Ukraine may join the international uranium enrichment center being established by Russia and Kazakhstan, the press service of Russia`s nuclear power agency said Monday, according to RIA Novosti.

Last October, Russia and Kazakhstan, which holds 15% of the world`s uranium reserves, signed constituent documents to establish their first joint venture to enrich uranium. The venture, which was part of Moscow`s non-proliferation initiative to create a network of enrichment centers under the UN nuclear watchdog`s supervision, will be based at a chemical plant in Angarsk in East Siberia and will also be responsible for the disposal of nuclear waste.

"Agency head Sergei Kiriyenko and Ukrainian Prime Minister Viktor Yanukovych signed a protocol of intent stating that Ukraine could become a third party to the international uranium enrichment center ," said Sergei Novikov, head of the press service.

He said that a Ukrainian delegation is set to visit Angarsk in mid-June and a draft intergovernmental agreement could be ready in two months.

The center will come on stream in 2013 and offer uranium enrichment services to countries interested in developing nuclear energy for civilian purposes.


Russia came up with the initiative to establish joint nuclear enrichment centers last year so that countries could have transparent access to civilian nuclear technology without provoking international fears that low-enriched uranium could be used for a weapons program.

The agency spokesman said the protocol had given Russia and Ukraine the go ahead for cooperation on the whole nuclear fuel cycle, including joint uranium production in the Novokonstantinovsk field in Ukraine, which is expected to yield 2,500 metric tons annually by 2020.

Kiriyenko said Russia was ready to invest in the uranium field and added that the project would quickly recoup any initial outlay.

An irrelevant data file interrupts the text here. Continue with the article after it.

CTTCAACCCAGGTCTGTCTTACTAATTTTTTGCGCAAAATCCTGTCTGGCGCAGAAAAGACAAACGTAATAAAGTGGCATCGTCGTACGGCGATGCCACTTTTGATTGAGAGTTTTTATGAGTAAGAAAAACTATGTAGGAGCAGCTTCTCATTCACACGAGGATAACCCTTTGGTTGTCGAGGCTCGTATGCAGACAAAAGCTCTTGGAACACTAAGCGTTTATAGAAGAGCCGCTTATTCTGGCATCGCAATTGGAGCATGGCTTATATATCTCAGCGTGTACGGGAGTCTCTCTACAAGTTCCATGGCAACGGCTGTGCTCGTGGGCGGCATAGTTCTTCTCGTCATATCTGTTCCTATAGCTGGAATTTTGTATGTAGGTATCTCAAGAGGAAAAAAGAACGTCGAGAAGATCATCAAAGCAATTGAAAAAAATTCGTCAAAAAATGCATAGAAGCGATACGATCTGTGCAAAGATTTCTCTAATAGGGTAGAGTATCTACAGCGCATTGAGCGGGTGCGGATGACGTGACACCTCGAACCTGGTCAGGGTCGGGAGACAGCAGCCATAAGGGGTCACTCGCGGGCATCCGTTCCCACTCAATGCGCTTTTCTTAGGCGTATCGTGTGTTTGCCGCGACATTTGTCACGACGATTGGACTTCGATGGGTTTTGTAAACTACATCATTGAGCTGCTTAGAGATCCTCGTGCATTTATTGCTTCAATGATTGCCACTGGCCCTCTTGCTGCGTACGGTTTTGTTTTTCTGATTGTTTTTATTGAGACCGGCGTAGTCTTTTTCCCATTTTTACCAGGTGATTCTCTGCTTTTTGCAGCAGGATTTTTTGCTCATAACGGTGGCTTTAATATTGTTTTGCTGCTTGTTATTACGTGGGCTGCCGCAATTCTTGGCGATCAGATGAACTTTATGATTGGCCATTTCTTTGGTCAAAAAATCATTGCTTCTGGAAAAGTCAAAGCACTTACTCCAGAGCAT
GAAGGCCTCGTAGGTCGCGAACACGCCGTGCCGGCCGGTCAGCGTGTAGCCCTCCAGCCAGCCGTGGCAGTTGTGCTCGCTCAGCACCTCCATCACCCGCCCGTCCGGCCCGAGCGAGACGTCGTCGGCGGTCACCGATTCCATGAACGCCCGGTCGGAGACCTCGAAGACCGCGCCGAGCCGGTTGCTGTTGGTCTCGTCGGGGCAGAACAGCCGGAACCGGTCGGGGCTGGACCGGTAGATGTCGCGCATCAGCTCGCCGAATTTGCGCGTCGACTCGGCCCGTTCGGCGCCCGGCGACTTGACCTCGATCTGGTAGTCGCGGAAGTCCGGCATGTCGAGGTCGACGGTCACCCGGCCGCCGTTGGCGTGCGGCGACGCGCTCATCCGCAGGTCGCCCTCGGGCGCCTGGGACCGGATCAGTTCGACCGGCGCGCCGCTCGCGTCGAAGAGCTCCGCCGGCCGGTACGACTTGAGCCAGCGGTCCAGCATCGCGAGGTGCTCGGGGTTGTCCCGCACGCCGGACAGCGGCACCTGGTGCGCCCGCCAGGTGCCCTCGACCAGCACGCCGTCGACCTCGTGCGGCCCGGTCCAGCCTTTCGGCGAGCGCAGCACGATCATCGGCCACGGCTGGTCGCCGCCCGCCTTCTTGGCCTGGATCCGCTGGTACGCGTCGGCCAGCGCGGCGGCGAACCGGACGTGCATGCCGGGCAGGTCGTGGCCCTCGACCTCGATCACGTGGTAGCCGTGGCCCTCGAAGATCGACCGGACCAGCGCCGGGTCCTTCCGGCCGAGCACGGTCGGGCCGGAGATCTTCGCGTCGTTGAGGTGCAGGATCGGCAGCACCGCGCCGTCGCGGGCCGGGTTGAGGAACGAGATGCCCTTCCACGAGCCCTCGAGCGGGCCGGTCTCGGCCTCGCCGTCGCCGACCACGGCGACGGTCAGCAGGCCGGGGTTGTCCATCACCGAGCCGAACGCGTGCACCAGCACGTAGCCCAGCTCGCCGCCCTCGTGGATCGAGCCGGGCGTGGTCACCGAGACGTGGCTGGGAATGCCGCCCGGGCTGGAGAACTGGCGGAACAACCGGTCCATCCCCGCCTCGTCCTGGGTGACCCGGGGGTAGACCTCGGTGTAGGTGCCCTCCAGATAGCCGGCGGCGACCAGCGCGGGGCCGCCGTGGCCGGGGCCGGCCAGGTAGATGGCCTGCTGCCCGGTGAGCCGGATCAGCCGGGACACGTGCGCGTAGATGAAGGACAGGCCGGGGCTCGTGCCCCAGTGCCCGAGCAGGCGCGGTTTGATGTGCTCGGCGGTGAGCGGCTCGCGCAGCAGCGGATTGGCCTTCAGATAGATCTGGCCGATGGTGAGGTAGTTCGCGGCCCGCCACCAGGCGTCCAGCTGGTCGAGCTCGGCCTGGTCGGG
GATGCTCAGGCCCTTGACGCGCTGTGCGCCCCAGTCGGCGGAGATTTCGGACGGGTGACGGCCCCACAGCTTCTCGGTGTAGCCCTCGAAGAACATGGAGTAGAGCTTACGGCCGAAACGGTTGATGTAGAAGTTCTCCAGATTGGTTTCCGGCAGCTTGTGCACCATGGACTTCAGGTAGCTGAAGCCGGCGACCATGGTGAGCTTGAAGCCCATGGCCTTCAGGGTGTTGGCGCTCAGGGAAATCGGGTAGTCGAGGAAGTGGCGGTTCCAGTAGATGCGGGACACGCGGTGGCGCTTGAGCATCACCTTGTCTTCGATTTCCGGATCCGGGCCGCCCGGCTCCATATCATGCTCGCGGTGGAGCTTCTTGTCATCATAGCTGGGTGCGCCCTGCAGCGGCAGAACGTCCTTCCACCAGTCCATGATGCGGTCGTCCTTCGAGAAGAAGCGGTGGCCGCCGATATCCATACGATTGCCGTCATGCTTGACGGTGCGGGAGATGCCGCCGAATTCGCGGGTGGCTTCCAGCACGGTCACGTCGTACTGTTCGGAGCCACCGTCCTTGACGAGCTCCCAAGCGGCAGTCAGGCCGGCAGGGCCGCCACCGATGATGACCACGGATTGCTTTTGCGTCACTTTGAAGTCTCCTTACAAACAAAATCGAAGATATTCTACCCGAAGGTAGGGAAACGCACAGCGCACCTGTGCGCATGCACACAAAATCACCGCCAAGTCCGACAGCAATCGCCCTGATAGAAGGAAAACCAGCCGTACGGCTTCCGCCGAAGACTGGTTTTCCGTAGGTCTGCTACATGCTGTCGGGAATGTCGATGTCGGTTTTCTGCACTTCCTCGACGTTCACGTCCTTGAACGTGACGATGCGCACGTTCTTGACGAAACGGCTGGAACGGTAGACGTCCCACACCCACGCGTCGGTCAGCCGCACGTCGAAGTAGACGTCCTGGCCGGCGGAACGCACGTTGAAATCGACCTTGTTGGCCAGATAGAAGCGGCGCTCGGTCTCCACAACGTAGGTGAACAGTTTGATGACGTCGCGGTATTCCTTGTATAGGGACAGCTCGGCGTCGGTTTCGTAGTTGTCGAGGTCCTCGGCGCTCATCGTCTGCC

Experts say the Novokonstantinovsk field could make Ukraine the second-leading country for the production of uranium.

The protocol also opens up opportunities for the countries to collaborate in producing nuclear fuel components. "Ukrainian enterprises could account for 50% of the value of producing fuel rod arrays," Kiriyenko said.

Ukraine and Russia are also planning to interact in building nuclear power plants in other countries, selling electricity, and manufacturing nuclear equipment.

Kiriyenko said Russia could partially share technologies in nuclear fuel production with Ukraine. "The only technology that cannot be transferred is that of uranium enrichment because this is a dual-purpose technology and remember the chain of dramatic developments around the Iranian nuclear program," he said.

Iran has been at the center of international concerns following the resumption of nuclear research in January 2006 in what the Islamic Republic claims is for power generation.

Suspected of pursuing nuclear weapons by some countries in the West, the Islamic Republic is under UN Security Council sanctions and may face more stringent ones.

Kiriyenko said Ukrainian state-run nuclear concern Ukratomprom and his agency had agreed to transfer the technology for producing fuel rod arrays to Ukraine.

The press service said it would take three or four months for the agreements to be drawn up and ready for signing.

Russia`s uranium production accounts for around 8% of global output. Up to 90% of profits in the country`s nuclear sector come from nuclear fuel, power, and service exports, according to Kiriyenko, but Russia seeks to import more uranium. The country plans to meet 60-70% of its uranium demand domestically by 2015.